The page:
16 Percent of Healthcare Companies to Have Commercial Blockchain Solutions in 2017

16 Percent of Healthcare Companies to Have Commercial Blockchain Solutions in 2017

Over 16 percent of healthcare companies are ready to implement Blockchain in 2017 for commercial purposes. In a study titled “Healthcare rallies for Blockchains,” conducted by the IBM Institute for Business Value, 16 percent of the executives told IBM that experimental phases have come to an end and that their companies are ready to adopt, implement and commercialize Blockchain. In the survey conducted internationally, 200 major healthcare company executives revealed their thoughts on Blockchain technology and potential implementation strategies in the upcoming years. Researchers at IBM....


Related News

IBM: Banks Expect Commercial Blockchains By 2017

Banks and financial firms are planning to release commercial-grade blockchain services within the next two years, two surveys published today by IBM show. In total, 200 banks and financial markets operators, respectively, were surveyed about the current status of their work with the technology, and 15% of banks interviewed indicated that they see commercial-scale services coming online sometime before the end of 2017. Of the financial markets operators asked the same question, 14% suggested that they would have their own services online by that date. "In effect, 2017 looks to....

Philips Looks to Bring Blockchain Technology to Healthcare

Although details are currently scarce, a quick statement posted on blockchain-servicing engine Tierion's twitter account confirms that it now counts Phillips as a customer with the latter looking to explore the potential of blockchain technology with its successful healthcare arm. Philips Healthcare is now among the growing list of companies around the world looking to tap into the applications of block chain technology. Although the Dutch electronics maker is primarily known for its household products, Philips' largest business is its health-care division. It competes with the likes of....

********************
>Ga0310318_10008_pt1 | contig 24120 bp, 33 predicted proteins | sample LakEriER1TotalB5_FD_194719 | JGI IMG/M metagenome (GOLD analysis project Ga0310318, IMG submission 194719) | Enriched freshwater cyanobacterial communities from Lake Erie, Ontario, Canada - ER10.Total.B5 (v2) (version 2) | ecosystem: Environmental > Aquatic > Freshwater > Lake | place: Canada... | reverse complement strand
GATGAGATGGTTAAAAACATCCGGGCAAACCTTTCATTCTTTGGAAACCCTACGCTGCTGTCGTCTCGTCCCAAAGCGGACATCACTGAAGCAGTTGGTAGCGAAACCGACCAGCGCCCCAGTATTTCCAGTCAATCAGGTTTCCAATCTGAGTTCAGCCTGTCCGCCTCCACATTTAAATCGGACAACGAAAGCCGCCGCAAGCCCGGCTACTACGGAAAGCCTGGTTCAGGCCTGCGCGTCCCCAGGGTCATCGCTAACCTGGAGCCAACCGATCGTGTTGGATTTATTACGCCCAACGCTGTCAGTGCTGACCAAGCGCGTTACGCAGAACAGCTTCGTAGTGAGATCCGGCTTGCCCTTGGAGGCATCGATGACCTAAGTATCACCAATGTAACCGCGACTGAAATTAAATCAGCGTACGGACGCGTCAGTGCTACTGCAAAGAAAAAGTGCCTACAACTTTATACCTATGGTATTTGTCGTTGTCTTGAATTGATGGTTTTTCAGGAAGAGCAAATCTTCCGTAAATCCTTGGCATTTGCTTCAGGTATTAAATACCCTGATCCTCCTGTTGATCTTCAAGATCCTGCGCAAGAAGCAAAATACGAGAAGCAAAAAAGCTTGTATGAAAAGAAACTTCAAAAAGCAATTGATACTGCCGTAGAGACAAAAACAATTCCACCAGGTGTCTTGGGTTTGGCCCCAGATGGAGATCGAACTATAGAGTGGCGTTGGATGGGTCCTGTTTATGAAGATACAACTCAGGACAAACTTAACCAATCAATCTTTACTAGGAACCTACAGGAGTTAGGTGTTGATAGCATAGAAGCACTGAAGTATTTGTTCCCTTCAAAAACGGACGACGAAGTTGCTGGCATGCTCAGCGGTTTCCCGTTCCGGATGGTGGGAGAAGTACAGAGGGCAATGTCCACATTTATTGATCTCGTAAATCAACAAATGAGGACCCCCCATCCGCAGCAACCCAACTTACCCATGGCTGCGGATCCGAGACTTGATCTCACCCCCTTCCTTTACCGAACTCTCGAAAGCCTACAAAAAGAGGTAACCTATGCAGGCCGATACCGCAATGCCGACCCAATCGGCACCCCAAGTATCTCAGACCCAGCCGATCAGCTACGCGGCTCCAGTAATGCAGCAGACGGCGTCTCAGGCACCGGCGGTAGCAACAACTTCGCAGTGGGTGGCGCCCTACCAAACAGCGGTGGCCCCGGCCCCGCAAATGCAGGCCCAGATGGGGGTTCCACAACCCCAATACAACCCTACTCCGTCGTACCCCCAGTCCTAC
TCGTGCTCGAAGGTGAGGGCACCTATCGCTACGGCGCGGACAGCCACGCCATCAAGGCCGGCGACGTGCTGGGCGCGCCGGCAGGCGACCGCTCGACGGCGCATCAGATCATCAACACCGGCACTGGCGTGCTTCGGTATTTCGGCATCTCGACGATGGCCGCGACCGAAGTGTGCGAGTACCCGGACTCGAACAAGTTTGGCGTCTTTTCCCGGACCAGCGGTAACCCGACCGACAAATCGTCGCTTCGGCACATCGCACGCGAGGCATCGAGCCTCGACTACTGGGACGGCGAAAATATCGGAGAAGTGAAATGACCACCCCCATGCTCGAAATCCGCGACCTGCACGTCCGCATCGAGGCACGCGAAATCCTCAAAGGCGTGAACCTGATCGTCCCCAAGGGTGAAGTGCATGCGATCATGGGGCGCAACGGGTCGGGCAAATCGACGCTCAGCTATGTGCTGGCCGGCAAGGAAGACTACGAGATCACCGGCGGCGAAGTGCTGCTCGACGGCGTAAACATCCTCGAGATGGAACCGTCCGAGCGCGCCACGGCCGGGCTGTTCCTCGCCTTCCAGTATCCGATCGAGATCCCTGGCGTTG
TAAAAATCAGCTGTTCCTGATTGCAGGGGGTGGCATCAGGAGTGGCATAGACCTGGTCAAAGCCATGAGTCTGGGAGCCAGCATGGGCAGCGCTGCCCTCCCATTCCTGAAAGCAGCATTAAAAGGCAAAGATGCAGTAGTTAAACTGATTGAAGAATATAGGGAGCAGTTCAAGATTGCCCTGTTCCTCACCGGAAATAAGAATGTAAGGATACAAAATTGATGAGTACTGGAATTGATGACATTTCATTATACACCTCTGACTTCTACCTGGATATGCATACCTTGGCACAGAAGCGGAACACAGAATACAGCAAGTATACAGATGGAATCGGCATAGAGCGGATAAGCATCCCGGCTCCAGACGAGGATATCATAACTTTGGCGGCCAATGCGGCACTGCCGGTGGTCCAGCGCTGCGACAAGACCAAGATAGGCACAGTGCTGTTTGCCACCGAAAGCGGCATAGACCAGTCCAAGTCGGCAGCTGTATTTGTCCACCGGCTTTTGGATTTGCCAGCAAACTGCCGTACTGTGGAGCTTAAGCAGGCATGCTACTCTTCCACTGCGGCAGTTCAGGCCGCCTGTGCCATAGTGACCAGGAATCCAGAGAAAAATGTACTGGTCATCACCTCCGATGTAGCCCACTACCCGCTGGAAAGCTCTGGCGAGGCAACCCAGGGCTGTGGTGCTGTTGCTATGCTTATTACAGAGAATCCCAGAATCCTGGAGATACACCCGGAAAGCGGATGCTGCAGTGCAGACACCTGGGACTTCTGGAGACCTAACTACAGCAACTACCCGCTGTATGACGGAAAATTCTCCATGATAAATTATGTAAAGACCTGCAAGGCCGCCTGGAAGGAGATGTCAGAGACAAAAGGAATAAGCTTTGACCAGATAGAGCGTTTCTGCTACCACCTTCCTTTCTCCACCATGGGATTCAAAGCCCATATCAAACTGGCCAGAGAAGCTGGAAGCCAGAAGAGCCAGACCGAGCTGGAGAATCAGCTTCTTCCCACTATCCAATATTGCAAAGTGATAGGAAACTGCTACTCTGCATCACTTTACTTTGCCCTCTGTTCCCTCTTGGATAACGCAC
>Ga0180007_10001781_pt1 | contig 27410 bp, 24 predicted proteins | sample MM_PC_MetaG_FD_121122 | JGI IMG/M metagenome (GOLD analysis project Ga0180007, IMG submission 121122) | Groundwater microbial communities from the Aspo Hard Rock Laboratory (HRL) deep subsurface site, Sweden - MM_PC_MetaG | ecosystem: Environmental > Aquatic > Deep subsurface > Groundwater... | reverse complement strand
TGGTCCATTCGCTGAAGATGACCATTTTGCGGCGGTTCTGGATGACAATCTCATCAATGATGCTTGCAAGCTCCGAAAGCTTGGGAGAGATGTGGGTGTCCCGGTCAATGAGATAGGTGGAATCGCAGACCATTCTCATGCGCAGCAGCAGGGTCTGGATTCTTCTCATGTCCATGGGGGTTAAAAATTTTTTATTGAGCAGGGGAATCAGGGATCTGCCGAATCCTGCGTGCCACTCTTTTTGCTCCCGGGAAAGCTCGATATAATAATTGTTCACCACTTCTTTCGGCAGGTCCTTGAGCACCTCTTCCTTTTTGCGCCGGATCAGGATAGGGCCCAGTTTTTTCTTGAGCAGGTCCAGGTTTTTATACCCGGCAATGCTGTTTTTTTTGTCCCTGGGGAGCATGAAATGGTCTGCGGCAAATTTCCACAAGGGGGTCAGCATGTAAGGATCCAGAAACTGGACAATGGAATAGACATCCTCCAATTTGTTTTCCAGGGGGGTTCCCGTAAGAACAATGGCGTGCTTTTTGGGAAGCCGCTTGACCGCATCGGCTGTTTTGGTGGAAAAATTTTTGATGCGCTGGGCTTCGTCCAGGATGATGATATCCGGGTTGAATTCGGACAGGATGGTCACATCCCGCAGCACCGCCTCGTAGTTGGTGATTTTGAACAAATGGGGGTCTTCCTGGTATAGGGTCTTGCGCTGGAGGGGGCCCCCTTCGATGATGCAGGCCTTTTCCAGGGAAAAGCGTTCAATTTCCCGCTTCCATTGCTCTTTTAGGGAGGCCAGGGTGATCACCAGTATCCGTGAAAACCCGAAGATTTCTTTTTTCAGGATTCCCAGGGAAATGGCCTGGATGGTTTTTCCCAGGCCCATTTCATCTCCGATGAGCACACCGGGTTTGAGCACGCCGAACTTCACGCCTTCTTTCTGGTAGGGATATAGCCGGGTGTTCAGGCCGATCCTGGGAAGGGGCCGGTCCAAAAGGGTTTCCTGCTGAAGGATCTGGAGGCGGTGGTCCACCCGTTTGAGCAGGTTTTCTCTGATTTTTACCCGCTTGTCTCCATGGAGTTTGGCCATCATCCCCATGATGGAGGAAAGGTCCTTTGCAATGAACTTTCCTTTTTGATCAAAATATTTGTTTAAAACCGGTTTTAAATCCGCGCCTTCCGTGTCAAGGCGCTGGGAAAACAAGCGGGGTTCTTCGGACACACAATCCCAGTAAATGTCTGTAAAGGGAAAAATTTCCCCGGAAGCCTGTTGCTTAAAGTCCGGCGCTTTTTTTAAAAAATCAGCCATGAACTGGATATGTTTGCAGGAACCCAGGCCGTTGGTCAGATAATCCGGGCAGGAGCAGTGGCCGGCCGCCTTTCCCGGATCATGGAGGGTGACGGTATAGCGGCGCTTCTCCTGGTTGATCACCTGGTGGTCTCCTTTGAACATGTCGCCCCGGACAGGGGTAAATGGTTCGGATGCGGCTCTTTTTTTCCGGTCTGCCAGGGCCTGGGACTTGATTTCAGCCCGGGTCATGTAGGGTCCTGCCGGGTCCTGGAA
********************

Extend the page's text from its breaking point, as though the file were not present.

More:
Tech, Media & Telecom More Aggressive Blockchain Investors than Financial Services

When Bitcoin first became popular, much mainstream coverage focused on its illicit uses. Then a revolution in thought led people to understand the less sinister benefits of Bitcoin, and namely its underlying technology, the blockchain. Many experts suppose blockchain could revolutionize numerous industries, with financial technology receiving most of the coverage in 2016, which some observers have dubbed “the year of the blockchain.” But, as 2016 rolls into 2017, focus on blockchain in industries outside of cryptocurrency, and finance, are emerging. Insurtech, according to....

Revamping Healthcare With Non-Invasive DNA Tests and Blockchain Technology

The healthcare business is booming these days, as this sector is in dire need of some technological innovation. Even though most everyday consumers might feel the world of healthcare has evolved with leaps and bounds, there is still a lot of work left to do. Prenetics is one of the many startups exploring the healthcare market, and their focus lies on DNA testing. Perhaps blockchain technology can be of use down the line. Every time the topic of DNA testing comes up, there will be privacy advocates claiming how this method is invasive and needs to be fine tuned. Prenetics has taken these....

South African Fintech Firm to Launch Blockchain-based Identity Verification in 2017

South African fintech company ThisIsMe (TIM), which focuses on identity verification, has announced that it will be adding blockchain technology to boost its services and is expected to go live in 2017. More companies are turning their attention to bitcoin’s underlying distributed ledger, the blockchain, as they realize the potentials it can deliver. Only recently, the major Spanish energy company Endesa revealed that it is planning on opening a blockchain laboratory in a bid to boost development of blockchain-based solutions for the energy industry. It’s also being used in....

Quotes

For much of history since its beginning in ancient Egypt, the essence of cryptography—which takes its name from the Greek words for “hidden” and “writing”—lay in encoding language to keep a message secret.

Paul Vigna, The Age of Cryptocurrency